It’s time to update your car radio presets, Charlottesville. The long-anticipated launch of a new hip-hop radio station happened on October 5 at midnight when WVAI 101.3 Jamz took to the airwaves. The launch came as the result of more than a year of work by Damani Harrison, Elijah Campos, Jaquan Middleton, Cle Logan and Travis Dyer. The five collaborators are deeply invested in the local music community and joined forces to create the new station.
Barely two weeks into 101.3 Jamz’s existence, approximately 15 DJs are involved—they hail from Charlottesville and Richmond, but also further afield. Some will record mixes and send them in to be played on-air; others will host live shows in the station’s Seminole Square studio. Through this network, the 101.3 Jamz team hopes to cover the entire spectrum of hip-hop, with reggae, go-go and R&B mixed in.
“We’re representing a whole lot of regions and styles,” says Harrison. “Hip-hop has so many sub-genres and we’re really trying to represent the art form in its totality.” Plans for original programming also include hosted shows during the morning and afternoon commute.
Local musicians are encouraged to get involved by submitting recordings to be considered for airplay. Harrison, who is also the artistic director at the Music Resource Center, sees potential in the area. “I’ve seen a lot of amazing artists come through there and then continue their careers locally,” he says. “I’ve always felt as if all these people that I’ve worked with get to this point where they have no outlet for what they’re doing. Now, they’re going to have an outlet. If we see an artist really making a push for themselves, then we want to help them.”
In addition to the genre format, 101.3 Jamz’s coordinators hope to set the station apart by embracing an around-the-clock policy for clean lyrics. “We made a decision to not play explicit songs at any time,” says Campos. Though Federal Communications Commission regulations prohibit obscene broadcasts anytime, indecent and profane content is actually allowed from 10pm to 6am, but 101.3 Jamz’s programming will remain clean at all hours as a way to support what Harrison calls “the positive energy that’s around the scene.”
For now, the team is working on the larger issue of getting new music into rotation and keeping the nascent station running smoothly. “It’s a 24/7 job,” says Campos. “We all have our own careers aside from this, but this is something that we’re going to put the time in to make it work.”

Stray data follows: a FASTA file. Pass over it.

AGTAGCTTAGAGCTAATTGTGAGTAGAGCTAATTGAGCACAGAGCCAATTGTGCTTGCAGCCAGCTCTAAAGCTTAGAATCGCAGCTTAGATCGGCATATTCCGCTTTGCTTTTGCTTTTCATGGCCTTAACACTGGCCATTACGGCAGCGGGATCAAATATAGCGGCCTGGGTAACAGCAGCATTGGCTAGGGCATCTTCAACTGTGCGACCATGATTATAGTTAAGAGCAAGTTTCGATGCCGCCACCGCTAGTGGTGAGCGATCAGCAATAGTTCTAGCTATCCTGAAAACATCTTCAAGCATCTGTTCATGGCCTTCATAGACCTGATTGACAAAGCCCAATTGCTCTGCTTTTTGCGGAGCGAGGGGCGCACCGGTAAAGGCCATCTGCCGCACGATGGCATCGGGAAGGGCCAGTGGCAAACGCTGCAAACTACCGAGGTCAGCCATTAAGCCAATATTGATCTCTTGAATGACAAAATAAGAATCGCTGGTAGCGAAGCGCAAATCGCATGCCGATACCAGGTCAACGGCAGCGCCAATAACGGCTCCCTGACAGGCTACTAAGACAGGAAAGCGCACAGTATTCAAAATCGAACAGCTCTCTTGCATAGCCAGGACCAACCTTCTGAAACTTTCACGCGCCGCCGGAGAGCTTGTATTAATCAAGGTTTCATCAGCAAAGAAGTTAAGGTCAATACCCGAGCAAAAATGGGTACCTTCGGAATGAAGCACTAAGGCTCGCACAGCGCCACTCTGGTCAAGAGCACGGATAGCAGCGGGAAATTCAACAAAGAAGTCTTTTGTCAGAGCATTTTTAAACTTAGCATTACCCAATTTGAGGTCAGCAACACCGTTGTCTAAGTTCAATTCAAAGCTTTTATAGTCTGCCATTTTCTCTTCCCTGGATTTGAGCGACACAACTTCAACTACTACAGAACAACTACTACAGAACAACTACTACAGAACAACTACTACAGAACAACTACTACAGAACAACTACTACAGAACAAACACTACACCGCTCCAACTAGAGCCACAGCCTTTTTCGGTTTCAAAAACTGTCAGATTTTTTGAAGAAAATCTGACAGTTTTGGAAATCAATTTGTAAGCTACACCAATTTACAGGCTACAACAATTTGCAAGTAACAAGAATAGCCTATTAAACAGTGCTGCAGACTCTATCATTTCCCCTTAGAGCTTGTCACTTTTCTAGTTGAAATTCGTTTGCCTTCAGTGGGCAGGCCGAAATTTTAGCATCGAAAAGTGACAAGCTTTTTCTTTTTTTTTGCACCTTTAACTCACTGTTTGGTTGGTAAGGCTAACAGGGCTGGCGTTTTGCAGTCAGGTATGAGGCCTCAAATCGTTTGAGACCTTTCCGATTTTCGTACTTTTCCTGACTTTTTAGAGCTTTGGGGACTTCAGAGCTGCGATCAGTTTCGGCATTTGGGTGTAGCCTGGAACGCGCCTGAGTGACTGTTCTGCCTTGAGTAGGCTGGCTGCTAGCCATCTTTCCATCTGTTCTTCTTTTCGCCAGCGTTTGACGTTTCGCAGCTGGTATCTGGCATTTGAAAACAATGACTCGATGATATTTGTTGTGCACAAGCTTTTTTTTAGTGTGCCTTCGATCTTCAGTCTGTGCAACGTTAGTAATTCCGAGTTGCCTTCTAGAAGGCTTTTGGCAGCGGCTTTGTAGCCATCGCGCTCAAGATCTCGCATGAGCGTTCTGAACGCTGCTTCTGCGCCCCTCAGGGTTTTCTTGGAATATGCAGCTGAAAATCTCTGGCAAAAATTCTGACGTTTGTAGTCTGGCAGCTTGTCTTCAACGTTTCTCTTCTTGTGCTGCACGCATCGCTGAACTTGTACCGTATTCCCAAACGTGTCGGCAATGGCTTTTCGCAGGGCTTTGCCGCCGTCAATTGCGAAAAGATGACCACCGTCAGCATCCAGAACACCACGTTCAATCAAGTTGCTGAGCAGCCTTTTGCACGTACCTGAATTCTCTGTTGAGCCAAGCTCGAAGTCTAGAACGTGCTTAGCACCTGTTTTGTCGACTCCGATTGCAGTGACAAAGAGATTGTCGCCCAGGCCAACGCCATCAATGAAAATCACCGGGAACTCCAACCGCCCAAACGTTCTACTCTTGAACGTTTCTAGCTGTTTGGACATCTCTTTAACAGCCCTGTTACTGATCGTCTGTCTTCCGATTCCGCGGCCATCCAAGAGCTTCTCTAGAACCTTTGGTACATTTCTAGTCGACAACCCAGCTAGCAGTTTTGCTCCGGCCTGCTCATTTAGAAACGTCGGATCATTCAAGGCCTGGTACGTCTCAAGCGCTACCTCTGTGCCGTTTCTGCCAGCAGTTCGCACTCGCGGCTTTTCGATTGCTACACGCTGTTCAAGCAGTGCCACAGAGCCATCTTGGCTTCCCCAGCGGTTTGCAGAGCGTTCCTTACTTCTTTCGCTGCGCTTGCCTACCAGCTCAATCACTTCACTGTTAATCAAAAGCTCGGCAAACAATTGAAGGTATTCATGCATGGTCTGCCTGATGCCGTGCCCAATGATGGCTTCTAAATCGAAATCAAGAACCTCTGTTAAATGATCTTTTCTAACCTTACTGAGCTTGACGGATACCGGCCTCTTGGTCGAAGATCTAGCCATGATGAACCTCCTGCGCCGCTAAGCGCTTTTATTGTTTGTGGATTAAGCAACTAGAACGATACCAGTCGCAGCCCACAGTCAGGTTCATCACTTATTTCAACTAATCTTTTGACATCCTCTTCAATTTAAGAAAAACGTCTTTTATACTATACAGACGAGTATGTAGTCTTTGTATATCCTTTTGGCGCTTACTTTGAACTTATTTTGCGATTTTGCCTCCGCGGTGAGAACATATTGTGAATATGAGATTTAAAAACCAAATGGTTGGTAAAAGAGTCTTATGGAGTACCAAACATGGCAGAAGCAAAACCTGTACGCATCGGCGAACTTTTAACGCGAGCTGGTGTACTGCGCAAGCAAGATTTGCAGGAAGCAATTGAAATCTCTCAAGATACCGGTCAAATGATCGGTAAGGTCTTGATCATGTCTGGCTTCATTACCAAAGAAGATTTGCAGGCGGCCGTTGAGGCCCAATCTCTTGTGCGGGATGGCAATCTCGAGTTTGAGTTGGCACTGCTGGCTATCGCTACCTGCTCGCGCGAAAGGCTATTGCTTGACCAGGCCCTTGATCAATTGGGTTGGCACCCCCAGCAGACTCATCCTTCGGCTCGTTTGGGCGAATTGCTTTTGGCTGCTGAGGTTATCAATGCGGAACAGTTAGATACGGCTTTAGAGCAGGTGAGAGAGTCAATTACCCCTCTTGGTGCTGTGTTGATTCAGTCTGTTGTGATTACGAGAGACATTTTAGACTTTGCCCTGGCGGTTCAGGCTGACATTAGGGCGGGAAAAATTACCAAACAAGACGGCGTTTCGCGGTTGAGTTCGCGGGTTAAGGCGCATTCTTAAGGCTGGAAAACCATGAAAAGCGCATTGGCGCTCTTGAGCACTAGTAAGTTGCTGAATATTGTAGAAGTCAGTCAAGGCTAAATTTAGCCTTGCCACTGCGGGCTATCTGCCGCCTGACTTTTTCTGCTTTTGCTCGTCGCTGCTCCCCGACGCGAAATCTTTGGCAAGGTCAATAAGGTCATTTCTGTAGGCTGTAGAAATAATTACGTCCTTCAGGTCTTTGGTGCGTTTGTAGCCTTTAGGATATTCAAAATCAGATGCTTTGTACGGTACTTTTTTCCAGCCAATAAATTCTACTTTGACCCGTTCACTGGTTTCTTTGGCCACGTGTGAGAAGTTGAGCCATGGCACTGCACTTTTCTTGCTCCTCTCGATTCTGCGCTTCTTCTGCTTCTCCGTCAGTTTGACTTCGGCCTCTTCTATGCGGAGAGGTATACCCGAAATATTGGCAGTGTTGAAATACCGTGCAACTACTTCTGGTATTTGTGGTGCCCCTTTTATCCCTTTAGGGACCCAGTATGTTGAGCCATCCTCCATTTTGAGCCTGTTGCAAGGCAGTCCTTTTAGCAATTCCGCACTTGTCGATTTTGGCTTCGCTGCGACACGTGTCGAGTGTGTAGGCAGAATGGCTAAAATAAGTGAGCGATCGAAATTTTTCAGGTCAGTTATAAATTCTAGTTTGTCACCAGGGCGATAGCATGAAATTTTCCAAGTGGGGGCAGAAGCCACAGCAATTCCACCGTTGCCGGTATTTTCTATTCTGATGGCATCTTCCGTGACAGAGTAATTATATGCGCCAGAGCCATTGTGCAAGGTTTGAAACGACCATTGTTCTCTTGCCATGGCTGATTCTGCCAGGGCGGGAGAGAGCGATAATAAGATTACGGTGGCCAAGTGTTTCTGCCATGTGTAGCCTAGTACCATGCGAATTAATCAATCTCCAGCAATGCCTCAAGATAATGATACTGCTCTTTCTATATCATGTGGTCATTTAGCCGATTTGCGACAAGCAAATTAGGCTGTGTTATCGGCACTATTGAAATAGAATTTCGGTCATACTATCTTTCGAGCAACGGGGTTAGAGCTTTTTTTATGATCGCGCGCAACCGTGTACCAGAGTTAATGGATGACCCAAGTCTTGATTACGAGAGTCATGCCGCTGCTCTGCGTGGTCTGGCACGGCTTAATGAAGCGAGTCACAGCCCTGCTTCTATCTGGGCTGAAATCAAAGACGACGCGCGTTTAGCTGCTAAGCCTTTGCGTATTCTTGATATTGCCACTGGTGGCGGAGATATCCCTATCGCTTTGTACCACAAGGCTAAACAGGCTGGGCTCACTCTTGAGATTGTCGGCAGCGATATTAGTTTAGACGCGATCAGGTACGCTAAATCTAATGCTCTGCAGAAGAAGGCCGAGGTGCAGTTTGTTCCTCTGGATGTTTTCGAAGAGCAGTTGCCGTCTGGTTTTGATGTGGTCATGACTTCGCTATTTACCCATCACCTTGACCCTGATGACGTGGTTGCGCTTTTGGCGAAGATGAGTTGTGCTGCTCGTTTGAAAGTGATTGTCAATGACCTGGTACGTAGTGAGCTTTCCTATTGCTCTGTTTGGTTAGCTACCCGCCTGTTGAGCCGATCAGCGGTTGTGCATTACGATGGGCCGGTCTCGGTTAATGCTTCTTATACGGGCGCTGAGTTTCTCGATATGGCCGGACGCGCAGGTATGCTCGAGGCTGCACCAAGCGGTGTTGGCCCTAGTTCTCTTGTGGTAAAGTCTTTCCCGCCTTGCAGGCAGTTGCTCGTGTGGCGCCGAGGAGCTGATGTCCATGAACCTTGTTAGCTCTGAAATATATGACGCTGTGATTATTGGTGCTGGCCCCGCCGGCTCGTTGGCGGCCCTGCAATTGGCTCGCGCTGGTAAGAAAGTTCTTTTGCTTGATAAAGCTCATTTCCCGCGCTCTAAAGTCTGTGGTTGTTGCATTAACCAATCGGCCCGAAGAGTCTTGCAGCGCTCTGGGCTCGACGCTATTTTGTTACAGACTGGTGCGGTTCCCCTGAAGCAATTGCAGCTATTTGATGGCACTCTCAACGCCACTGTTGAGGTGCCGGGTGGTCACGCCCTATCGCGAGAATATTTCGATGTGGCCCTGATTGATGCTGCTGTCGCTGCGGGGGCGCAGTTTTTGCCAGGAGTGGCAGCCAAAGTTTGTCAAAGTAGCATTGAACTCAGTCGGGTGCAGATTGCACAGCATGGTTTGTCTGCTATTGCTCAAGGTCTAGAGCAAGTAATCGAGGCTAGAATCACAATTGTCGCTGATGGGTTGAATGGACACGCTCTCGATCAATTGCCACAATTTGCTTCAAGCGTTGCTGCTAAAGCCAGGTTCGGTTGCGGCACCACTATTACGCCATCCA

As C-VILLE reported earlier this month, 101.3 Jamz is an addition to a radio landscape that was recently altered by WUVA’s format change to country. “By being a centralized hub for hip-hop in Charlottesville, we’re providing a service for a lot of people,” says Harrison.
Though the new station wasn’t conceived as a competitor to WUVA, it wasn’t originally meant to replace it, either. The timing just worked out that way, as minor delays pushed back the launch date. “We all wanted this to happen so much, so we were willing to put as much time into it as we need to,” says Campos. “It’s mainly been an issue of getting enough money to actually make it happen.”
With significant support from individual investors, start-up funding finally came together in time for a test run in September, after which equipment needed to be tweaked and other work accomplished before the station could go on-air.
The 101.3 Jamz team wasn’t alone in these efforts, though. The station is a member of the Virginia Radio Coop along with three others, including Rock Hits 92.3 and WPVC 94.7, a progressive talk radio station. The cooperative model allows the four stations to split monthly facilities costs. Each operates as a Low Power FM station, a broadcasting option created by the FCC in 2000. Stations within this designation are required to function as nonprofits and produce non-commercial radio at a lower wattage than commercial radio stations. At present, the FCC reports there are five LPFM stations in Charlottesville, with the inclusion of WXTJ 100.1, an outgrowth of the University of Virginia’s WTJU 91.1.
Over the past few months, the co-op station coordinators have been busy building fan bases on social media while constructing shared studio space. What was once a large, open retail store has now been divided into four on-air studios with recording and common areas. It’s still a little rough around the edges, but three of the four stations are broadcasting, and online streaming will launch soon.
Harrison is hopeful that underwriters will be attracted by the opportunity to reach the co-op’s diverse audience through group packages rather than underwriting an individual station. This can help ease the fundraising burden on any one station. The 101.3 Jamz team plans to support the station’s ongoing operations with DJ appearances and branded merchandise.
“We got [the station] started, but it’s going to take the community to keep it going,” Harrison says.
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